Jefferson Davis Monument

Stop 3 of 4 in the Confederate Monuments in New Orleans tour

Jefferson Davis, the first and only president of the Confederate States of America, died in New Orleans, Louisiana on December 6, 1889. Residents hung black bunting from buildings along St. Charles Avenue, and the city itself entered a period of mourning. Almost immediately, memorial associations sprang up in cities across the South with the aim of creating a suitable monument for Davis.

The national council of the United Daughters of the Confederacy, or UDC, worked to create a large monument for Davis in Richmond, Virginia, and smaller branches worked across the South to pay tribute to Davis. A New Orleans chapter of the UDC formed the Jefferson Davis Memorial Association in order to build an “appropriate monument commemorative of the life and services of the only president of the Confederacy.” The only memorial association in post-Civil War New Orleans composed entirely of women, the JDMA worked closely with the United Confederate Veterans. In fact, the Associations president, Mrs. W.J. Behan, was the wife of former mayor William J. Behan, who served in the Confederate Army and fought against the Metropolitan Police in the Battle of Liberty Place. The JDMA’s charter stated that any “white person” of good moral character could apply for membership. Neither the Beauregard Monument Committee nor the Robert E. Lee memorial association had stipulations on the race of members.

The organization solicited “subscriptions” from the general public for funding, stating “every southern man, woman and child” should consider it an honor to belong to the Jefferson Davis Memorial Association. They also held auctions, sponsored plays and solicited funds from the national organization of the Daughters of the Confederacy. The City of New Orleans also contributed to the cause, donating a parcel of land at the intersection of Canal Street and Jefferson Davis Parkway for the monument. Originally, the JDMA had proposed placing the monument on St. Charles Avenue across from Tulane University.

With help from the state legislature, whom the JDMA had petitioned for funds, the association unveiled their finished monument in 1911, four years before the Beauregard Monument would be completed. The Association had hoped to commission Alexander Doyle, the artist who created the Lee statue and would later construct the Beauregard monument. But by 1908, they still could not raise the $15,000 Doyle demanded. In the end, the JDMA selected Virginian Edward Valentine to create the Davis monument, the artist who also created a statue of Lee for Washington and Lee University.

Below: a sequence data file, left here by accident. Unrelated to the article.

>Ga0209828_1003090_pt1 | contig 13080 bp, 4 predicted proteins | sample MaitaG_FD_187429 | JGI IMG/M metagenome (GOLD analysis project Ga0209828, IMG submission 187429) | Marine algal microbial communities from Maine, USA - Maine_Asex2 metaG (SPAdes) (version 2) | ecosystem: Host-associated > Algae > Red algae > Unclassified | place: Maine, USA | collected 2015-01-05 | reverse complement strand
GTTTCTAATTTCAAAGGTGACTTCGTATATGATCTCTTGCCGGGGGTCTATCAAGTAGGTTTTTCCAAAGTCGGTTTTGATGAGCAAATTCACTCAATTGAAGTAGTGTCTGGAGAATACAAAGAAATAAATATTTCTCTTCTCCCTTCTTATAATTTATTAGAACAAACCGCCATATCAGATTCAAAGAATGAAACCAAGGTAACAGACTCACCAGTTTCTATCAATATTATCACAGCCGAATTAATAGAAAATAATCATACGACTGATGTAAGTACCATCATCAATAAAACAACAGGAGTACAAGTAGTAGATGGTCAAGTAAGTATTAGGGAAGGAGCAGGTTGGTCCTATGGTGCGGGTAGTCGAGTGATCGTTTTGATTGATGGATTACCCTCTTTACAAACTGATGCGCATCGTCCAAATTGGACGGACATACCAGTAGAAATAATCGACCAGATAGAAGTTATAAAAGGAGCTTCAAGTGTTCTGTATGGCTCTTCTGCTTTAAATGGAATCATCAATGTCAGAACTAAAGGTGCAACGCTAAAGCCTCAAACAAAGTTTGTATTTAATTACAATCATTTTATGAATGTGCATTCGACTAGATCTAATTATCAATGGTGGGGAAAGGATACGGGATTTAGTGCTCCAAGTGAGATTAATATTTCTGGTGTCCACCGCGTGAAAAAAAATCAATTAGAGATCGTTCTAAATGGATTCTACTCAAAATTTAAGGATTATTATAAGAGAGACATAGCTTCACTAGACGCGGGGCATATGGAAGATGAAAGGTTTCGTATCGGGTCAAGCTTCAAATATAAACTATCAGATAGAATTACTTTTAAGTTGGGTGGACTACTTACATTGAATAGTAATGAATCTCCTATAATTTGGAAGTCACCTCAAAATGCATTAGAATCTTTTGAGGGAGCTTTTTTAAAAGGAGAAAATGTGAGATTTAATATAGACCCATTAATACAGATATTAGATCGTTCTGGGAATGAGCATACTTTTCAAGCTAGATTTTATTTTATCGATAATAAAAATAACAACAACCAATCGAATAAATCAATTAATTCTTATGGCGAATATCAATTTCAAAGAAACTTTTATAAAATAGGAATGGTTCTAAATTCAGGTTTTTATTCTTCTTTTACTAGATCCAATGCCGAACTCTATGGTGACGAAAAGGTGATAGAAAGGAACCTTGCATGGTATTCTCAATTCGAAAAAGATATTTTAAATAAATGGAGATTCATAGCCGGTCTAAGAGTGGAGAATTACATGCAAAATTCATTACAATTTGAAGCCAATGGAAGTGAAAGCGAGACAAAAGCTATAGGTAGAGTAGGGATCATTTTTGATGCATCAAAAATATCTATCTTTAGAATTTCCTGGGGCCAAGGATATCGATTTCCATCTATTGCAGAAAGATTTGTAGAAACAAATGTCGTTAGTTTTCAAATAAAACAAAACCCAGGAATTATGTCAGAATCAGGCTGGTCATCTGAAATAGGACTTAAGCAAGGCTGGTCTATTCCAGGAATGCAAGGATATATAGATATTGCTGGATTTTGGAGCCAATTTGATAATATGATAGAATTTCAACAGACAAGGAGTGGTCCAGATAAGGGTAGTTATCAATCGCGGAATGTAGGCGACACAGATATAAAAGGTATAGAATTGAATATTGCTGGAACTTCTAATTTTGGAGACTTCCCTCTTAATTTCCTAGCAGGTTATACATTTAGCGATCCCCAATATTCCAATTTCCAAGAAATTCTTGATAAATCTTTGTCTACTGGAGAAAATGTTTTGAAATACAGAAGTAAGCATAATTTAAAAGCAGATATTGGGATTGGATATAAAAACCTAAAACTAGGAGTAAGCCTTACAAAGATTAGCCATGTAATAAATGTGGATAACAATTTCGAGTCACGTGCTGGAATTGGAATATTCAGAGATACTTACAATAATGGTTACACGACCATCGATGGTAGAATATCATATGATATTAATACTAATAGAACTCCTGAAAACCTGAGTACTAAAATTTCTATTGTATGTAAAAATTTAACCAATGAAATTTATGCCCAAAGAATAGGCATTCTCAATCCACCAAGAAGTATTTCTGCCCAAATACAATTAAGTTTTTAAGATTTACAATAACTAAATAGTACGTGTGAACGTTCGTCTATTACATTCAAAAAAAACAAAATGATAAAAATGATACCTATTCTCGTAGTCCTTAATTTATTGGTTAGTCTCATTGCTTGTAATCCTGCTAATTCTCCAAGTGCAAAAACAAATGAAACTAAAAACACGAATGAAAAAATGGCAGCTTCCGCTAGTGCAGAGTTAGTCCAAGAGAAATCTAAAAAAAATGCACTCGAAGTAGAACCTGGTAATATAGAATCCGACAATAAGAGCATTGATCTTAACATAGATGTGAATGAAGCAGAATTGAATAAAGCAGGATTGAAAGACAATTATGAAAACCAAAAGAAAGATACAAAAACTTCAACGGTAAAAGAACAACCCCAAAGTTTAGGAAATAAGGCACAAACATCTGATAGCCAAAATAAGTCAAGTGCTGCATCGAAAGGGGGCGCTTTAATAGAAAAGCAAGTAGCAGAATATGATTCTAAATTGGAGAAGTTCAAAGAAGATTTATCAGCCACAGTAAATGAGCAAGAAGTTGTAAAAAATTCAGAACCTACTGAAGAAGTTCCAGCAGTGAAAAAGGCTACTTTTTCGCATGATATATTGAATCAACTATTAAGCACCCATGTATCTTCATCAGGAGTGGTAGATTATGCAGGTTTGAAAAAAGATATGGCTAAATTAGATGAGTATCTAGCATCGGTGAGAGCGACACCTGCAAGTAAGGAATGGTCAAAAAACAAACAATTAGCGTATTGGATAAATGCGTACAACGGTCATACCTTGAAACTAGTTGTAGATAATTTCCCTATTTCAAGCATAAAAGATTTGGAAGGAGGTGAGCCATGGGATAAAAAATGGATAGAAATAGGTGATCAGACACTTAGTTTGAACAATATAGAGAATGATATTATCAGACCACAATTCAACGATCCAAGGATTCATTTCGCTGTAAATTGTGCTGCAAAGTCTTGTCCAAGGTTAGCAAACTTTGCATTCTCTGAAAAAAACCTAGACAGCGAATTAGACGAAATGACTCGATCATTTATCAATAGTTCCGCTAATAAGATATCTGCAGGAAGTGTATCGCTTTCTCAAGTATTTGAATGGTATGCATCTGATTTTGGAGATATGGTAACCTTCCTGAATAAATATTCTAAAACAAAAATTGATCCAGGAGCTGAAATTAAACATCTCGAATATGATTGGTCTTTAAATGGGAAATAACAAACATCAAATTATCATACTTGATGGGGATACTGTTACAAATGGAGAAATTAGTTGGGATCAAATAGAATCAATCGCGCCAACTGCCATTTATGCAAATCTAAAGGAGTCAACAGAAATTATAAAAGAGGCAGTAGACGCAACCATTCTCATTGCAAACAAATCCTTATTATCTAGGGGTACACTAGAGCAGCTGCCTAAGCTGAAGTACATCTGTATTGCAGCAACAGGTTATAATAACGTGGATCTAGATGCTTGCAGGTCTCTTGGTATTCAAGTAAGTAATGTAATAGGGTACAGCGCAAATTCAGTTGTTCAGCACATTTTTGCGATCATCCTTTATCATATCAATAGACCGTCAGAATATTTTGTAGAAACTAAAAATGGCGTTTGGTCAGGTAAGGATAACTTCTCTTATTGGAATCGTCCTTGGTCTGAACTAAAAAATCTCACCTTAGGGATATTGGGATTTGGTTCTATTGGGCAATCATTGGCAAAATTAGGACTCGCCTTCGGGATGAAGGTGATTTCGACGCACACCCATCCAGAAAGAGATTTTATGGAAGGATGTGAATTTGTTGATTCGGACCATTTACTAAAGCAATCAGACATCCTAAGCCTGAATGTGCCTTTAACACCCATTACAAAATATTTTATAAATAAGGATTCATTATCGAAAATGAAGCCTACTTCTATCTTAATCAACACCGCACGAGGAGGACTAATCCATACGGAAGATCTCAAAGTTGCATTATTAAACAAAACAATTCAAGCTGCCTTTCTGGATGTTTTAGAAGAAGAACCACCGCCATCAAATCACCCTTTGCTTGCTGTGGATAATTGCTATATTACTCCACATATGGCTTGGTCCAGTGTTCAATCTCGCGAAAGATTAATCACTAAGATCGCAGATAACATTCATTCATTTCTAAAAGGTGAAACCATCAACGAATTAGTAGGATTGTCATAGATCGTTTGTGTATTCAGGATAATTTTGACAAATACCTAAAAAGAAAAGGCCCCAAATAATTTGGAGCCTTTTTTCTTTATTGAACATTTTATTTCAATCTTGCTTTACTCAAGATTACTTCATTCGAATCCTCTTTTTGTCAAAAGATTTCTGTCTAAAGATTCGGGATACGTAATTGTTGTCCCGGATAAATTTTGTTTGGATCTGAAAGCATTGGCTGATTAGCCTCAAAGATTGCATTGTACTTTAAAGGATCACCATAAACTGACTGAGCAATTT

Historians have noted that statues erected to Jefferson Davis were intended, in part, to repair his public image. The circumstances of his arrest by Union officials in 1865 were lampooned by the northern press, as it was rumored that Davis had tried to escape wearing one of his wife’s dresses. Countering those images of the Confederate president, the monument committee requested that Davis be made to appear “as a statesman, standing and addressing the people…” The statue, cast in bronze, stands just over eight feet tall and is mounted on a thirteen square foot granite pedestal. The front of the monument has raised text, praising Davis as one of the “fittest men” of the South. A “profound student of the Constitution,” a “majestic orator,” and in purpose resolute, Davis was “enshrined in the hearts of the people for whom he suffered.”

The Jefferson Davis Monument is slated to be removed from its present location on the neutral ground at Canal Street and Jefferson Davis Parkway. Along with the Lee monument and the Beauregard monument, the Davis monument has become a symbol of slavery, racism, and oppression to many New Orleans residents. The monuments will be housed in a city warehouse until a more permanent location can be determined.

Images

Jefferson Davis Monument

Jefferson Davis Monument

The Jefferson Davis Monument stands at the intersection of Canal Street and Jefferson Davis Parkway. The announcement of the monument’s erection was written with much public anticipation and celebration. | Source: Courtesy of the Historic New Orleans Collection. View File Details Page

Mrs. William J. Behan

Mrs. William J. Behan

This picture is taken from the obituary of Mrs. William J. Behan. Mrs. Behan served as the president of the Ladies' Southern Memorial Association of New Orleans and also served in the Jefferson Davis Monument Association of New Orleans. She played a major role in the fundraising for and planning of the Jefferson Davis Monument. | Source: Behan, Mrs. W. J. Photographs, Louisiana Historical Association Collection, Louisiana Research Collection, Tulane University. View File Details Page

Meeting Announcements

Meeting Announcements